In January, Mike Novogratz—hedge fund rock star turned crypto major— tweet a picture From a large new tattoo on his left shoulder. The photo featured a wolf howling at the moon and a sign that read “Luna,” a cryptocurrency that then traded at $78.
“I’m officially crazy!!!” She encouraged the never-before-seen large investor in the hedge fund group Fortress, who is now the founder and CEO of Galaxy Digital, an investment management firm aspiring to be the “Goldman Sachs of crypto.” By the beginning of April, Luna had peaked at $116 after it was snapped up by buyers including enthusiastic retail investors.
But this week, Luna lost it all. Its value fell to zero after the collapse of terraUSD, a sister token, although designed to track the value of the US dollar.
It is unclear what Novogratz would do about his tattoo. The CEO of Galaxy, which has invested in the company behind the tokens, did not respond to several requests for comment. But the demise of Luna and Tira left an imprint on the world 1.3 trillion dollar cryptocurrency market. Coins come and go – thousands have died since the invention of Bitcoin in 2009. But Tera’s failure is over. It was designed to be the so-called Stablecoin – a hard and boring token that simply tracks the dollar.
His sudden death, at a time when cryptocurrency valuations were already declining, raised serious questions about the performance of the entire cryptocurrency market. In just one week, Coinbase’s valuation has collapsed, bitcoin prices have fallen below $30,000 for the first time since last summer, and Tether – the largest crypto-like stablecoin – has failed to maintain its dollar peg.
Many financial markets have fallen sharply in recent weeks, as investors spooked high inflation and the prospect of sharp interest rate hikes. But the crash in cryptocurrencies was more dramatic.
Their performance undermined claims that crypto assets could provide a hedge against inflation or act as a form of digital gold — not to mention the huge bragging from crypto proponents about the potential for digital tokens to become a pillar of the new global financial system.
Research firm CryptoCompare said Luna was “the largest wealth destruction in this amount of time in a single project in crypto history.”
Ran Neuner, a prominent crypto dealer and outspoken token enthusiast, argues that Luna’s failure is “one of the greatest disasters crypto has ever seen.” He said in a newspaper that there is a “real alarm” that cryptocurrency prices could drop to zero Online broadcasting To thousands of digital asset traders on Friday.
back to earth
Many believers will always believe in the cryptocurrency project – its supposed potential to replace the dollar in global trade, and a libertarian break with the traditional financial institution. “On average, the government will destroy its currency every 27 years,” said Michael Sonnenshyn, CEO of crypto investment firm Grayscale. at the FT . event in late April. “Investors or citizens wake up and see their purchasing power erode overnight, sometimes upwards of 10 percent.”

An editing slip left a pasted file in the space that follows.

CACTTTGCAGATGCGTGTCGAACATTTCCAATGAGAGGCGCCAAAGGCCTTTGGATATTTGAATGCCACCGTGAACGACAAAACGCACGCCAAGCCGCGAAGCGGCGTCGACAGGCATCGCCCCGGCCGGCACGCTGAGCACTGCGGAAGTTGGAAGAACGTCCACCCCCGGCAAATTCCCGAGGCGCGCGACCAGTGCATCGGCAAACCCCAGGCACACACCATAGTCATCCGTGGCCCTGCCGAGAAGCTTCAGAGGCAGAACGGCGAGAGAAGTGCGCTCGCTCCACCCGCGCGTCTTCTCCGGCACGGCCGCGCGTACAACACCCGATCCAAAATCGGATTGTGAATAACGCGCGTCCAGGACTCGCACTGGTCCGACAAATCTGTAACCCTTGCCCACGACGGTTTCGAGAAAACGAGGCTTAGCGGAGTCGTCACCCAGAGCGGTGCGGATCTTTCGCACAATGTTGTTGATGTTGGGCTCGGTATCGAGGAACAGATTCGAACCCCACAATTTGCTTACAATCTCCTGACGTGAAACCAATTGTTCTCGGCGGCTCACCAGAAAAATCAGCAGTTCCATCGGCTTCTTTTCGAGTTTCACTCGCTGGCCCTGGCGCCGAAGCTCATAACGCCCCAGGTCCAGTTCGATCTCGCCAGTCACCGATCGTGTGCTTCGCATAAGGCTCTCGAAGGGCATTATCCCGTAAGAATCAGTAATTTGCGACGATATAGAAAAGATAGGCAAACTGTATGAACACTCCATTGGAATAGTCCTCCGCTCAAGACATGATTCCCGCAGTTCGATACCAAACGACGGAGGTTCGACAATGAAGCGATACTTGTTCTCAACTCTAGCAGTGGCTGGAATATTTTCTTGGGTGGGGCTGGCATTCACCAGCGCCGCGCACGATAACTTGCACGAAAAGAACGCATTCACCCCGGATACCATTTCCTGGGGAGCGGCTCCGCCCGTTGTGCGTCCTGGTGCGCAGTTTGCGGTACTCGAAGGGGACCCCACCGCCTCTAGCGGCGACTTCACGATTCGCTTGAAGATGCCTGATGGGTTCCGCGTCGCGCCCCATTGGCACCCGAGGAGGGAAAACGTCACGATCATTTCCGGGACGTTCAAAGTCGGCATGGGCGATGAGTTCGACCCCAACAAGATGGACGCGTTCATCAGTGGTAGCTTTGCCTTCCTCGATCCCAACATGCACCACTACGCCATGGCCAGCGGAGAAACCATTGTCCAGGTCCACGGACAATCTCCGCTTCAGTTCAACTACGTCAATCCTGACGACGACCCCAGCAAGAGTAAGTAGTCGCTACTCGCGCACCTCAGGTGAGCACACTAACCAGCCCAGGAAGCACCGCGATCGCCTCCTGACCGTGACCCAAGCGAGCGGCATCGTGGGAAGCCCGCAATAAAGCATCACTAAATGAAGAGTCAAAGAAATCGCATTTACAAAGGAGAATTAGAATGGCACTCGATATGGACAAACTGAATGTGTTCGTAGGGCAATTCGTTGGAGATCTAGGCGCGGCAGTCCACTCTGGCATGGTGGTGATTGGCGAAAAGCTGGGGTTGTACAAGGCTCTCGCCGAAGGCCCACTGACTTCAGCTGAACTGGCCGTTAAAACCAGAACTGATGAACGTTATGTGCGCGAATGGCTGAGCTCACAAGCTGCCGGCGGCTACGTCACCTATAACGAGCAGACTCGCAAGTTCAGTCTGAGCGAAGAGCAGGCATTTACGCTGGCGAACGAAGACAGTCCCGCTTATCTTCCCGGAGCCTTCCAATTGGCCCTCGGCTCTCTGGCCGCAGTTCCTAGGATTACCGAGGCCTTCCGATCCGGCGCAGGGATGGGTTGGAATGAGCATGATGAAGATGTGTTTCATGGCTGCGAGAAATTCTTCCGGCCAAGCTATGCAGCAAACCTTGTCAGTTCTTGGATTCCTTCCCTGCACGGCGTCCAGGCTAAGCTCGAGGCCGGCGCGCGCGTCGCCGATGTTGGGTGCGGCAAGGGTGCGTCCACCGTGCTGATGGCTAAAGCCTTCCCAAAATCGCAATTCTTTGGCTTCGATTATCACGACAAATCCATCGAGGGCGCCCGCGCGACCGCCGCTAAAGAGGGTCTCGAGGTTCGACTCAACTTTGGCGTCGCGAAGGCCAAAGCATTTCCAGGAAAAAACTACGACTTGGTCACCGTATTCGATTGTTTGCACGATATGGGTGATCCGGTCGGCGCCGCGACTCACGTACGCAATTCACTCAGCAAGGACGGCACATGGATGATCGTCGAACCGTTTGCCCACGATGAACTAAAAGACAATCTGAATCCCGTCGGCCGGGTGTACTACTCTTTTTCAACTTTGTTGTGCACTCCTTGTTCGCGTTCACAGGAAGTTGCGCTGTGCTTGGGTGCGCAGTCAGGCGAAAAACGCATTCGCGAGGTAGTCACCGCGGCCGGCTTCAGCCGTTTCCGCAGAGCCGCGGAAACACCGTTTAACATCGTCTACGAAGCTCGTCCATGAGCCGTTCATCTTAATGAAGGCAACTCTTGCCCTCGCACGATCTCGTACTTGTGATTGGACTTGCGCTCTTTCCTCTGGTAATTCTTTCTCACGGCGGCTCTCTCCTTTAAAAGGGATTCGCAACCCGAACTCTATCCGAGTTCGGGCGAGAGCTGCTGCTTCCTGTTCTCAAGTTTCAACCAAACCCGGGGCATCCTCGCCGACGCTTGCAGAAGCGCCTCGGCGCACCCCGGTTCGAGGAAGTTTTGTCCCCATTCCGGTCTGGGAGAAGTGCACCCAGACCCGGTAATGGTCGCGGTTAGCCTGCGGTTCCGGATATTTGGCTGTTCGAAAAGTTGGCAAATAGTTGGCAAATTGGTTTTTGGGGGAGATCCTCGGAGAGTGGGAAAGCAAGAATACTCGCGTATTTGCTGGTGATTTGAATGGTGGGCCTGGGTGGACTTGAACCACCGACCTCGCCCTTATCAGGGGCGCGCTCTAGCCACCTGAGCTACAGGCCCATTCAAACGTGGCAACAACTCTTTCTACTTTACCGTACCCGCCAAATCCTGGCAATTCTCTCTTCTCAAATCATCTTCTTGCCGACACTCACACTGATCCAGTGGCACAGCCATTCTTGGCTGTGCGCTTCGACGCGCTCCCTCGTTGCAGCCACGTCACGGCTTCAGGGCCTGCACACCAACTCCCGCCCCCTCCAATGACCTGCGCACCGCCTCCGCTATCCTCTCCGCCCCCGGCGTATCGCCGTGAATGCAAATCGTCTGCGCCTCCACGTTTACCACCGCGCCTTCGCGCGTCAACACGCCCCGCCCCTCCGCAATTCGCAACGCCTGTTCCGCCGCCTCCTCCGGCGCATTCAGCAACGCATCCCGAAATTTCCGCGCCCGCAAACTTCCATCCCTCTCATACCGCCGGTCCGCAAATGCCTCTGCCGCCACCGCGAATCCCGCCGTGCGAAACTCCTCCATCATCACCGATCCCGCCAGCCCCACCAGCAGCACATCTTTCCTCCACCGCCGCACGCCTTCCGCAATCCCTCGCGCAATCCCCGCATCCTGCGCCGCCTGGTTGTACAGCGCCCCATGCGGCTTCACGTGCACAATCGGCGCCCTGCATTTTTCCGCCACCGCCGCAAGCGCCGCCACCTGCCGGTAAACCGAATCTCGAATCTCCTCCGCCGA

But the turmoil of recent days has highlighted how those looking to make a fortune in cryptocurrency are taking a tough bet.
TerraUSD was a beta model. Usually, stablecoin operators say they are backed one-on-one with dollar-based reserves. By contrast, Terra was powered by an algorithm tied to its sister token, luna, to keep its dollar peg in check. But the $1 value of the Terra started slipping Monday when faith in the model evaporated, ending the day at about 90 cents. It fell further until it reached less than 15 cents on Friday. Various rescue efforts by backers failed, and on Thursday, the Terra blockchain was paused, although backers still hope it can be revived.
The price of Bitcoin, the oldest and largest cryptocurrency, is down 11 percent on Monday, 12 percent this week and down more than 50 percent since November 2021. But the failure of Tera, which was once among the top five stablecoins, also took its toll.
Terra’s relatively small size means that its demise is not systemic for the broader crypto market. What matters most is that the episode revived concerns about potential cracks in other stablecoins, including the largest of them all, Tether, calling into question the fundamentals behind the crypto industry.
Thursday, It also failed to link the currency that links it to the value of one dollarWith the price of the token dropping to 95.11 cents. Tether differs from terra in an important way: rather than relying on an algorithm, its operators say its dollar peg is maintained by dollar-based reserves — enough to match the tokens in circulation.
“When it’s not, like when money markets froze during the financial crisis, utter panic sets in,” says Andrew Beer, managing director at US investment firm Dynamic Beta.
“Terra was like putting your money in an Iranian bank that offered an interest rate of 20 per cent and then suddenly closed its doors,” he adds. “Good luck getting your money back or even finding out what happened.”